When the Nazi army was bearing down on Paris the International Herald Tribune continued to publish after no other newspaper remained, out lasting even French papers, making it “the last free newspaper in any language to publish in Paris before the Nazi occupation of June 1940.” Because of this, the International Herald Tribune offers unique insights that cannot be found in any other primary source resource.

The first two weeks of June 1940 were some of the most significant days in modern history. As the Nazi blitzkrieg tore through the north of France, British and French soldiers alike had been routed and surrounded in the port town of Dunkirk – not knowing the miraculous evacuation that awaited them.

Throughout this dire situation, almost all French newspapers ceased operations and stopped publishing – a precaution taken because France was under duress of total war. Knowing their unique position of providing information to Americans still in France, the International Herald Tribune persisted and published issues right up to the Nazi ground assault on Paris.

Browse the issues and articles below for primary source coverage of the Dunkirk evacuation and the Nazi invasion of France. 

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Skip to Part II to explore the final issues published by the International Herald Tribune before the 4-year hiatus during the Nazi occupation.


Our story begins with the end of the Phoney War. The Wehrmacht began their blitzkrieg marching through Belgium and the Netherlands into France. This marked the beginning of the Battle of France. In one month's time International Herald Tribune would shut down and the four year Nazi occupation of Paris would begin.

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May 11, 1940

May 11, 1940 Issue of the International Herald Tribune (Paris Herald)

May 24, 1940 front page of international herald tribune

May 24, 1940

When the Phoney War broke out in September 1939, the International Herald Tribune was cut from eight to four pages due to war rationing.

On May 24, 1940, the International Herald Tribune was forced to reduce the pages of each paper from four to two (a single piece of paper front and back) due to even tighter rationing. Sections of the paper are now entirely blank due to war time censorship to protect sensitive information.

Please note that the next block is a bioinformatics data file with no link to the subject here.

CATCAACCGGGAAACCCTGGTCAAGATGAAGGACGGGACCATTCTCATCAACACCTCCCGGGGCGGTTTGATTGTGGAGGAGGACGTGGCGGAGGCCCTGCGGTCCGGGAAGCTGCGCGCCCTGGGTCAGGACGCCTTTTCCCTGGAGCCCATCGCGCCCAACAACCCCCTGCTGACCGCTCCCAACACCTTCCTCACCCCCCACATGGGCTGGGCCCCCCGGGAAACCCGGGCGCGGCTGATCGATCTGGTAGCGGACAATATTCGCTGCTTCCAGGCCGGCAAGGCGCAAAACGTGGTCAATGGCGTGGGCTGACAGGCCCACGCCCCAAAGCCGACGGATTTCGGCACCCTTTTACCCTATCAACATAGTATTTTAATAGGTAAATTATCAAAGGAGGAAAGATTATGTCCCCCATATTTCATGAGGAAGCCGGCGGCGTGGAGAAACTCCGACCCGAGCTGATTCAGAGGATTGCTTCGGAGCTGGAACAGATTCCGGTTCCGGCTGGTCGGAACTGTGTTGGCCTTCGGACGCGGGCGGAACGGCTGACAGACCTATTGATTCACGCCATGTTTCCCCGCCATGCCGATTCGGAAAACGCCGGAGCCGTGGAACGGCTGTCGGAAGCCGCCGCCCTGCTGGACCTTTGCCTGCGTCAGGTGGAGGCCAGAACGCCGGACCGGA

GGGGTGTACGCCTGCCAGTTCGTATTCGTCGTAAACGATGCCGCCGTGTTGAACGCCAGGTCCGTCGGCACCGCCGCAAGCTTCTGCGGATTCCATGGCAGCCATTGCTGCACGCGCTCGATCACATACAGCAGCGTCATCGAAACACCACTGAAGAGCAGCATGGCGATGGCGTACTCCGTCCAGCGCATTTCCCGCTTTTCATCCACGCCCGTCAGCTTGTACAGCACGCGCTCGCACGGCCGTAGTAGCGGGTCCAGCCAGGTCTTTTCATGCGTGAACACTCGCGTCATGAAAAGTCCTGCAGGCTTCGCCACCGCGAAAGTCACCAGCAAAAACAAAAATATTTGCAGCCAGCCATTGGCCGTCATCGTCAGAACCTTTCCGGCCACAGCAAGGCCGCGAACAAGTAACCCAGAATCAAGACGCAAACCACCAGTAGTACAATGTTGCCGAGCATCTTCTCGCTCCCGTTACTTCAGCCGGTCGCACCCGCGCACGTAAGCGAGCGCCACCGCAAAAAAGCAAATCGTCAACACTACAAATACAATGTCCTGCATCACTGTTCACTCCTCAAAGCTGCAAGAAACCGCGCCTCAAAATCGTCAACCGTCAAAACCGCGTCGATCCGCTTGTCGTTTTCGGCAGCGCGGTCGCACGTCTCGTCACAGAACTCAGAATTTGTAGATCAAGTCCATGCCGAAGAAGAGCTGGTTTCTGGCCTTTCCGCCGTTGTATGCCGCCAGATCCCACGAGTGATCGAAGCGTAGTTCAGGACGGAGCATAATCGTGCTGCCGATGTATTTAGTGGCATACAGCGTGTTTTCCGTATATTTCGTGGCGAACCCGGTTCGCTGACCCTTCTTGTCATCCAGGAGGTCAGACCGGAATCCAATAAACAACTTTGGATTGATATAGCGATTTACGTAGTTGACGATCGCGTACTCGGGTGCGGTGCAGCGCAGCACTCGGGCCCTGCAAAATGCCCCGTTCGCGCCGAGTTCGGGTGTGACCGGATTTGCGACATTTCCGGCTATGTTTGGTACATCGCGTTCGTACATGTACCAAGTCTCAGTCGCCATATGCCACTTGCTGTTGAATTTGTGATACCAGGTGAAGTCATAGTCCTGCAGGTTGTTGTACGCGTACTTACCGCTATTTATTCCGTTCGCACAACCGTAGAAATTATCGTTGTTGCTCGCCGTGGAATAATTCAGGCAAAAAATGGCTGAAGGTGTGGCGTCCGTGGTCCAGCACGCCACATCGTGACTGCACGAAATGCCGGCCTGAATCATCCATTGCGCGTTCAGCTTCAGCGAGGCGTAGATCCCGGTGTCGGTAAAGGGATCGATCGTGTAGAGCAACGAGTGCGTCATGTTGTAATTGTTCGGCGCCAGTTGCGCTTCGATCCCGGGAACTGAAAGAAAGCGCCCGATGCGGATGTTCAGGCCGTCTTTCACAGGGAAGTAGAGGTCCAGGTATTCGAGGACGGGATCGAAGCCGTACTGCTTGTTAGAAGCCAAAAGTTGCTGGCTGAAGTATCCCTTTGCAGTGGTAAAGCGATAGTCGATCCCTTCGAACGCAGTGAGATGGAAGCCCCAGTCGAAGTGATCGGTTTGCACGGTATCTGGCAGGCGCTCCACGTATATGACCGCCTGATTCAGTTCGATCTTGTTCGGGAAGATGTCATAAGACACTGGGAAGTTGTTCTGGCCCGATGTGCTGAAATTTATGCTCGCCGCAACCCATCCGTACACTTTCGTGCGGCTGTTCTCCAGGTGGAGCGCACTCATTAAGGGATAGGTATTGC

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The International Herald Tribune reporters were closer to the Dunkirk evacuation than any other newspaper in the world. Students and researchers can read the eye-witness accounts of the event that inspired Christopher Nolan's recent blockbuster Dunkirk as it unfolded reported by the International Herald Tribune

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June 2, 1940

June 2, 1940 column from the International Herald Tribune. Dunkirk Evacuation

June 3 1940 column from international herald tribune

June 3, 1940

Editorials from the two weeks leading up to the Nazi occupation of Paris and shut down of the the paper are incredible vestiges of the International Herald Tribune’s pre-war spirit. On June 3, 1940, the editorial laments the restrictions on war reporting, complaining that future historians looking to study newspapers will be hindered by censorship.

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On June 4, 1940, the Nazi's commenced their first bombing run on Paris, killing many civilians, a fact that many other papers ran as headline. The International Herald Tribune however, lead with the positive note "17 Nazi Bombers Shot Down". Despite the now clear and present danger the International Herald Tribune would continue publishing for another week.

The back page of the issue is a mix of news and information for Americans still in Paris. One column informs readers that a cruise ship departing to the US is offering unlimited personal baggage to those fleeing the conflict.

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June 4, 1940


june 4 1940 column from international herald tribune

june 7 1940 column from international herald tribune

June 7, 1940

The front-page reports that in the past 24 hours the French dropped 100 metric tons of bombs on German armored vehicles, but it would not be enough. As the fighting outside of the city intensified, so too did the tenor of the editorials. The June 7, 1940 editorial is testament to the spirit of Paris and Parisians.

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See the final issue published just hours before the Nazi invasion of Paris.

Click here to read Part 2 of the story

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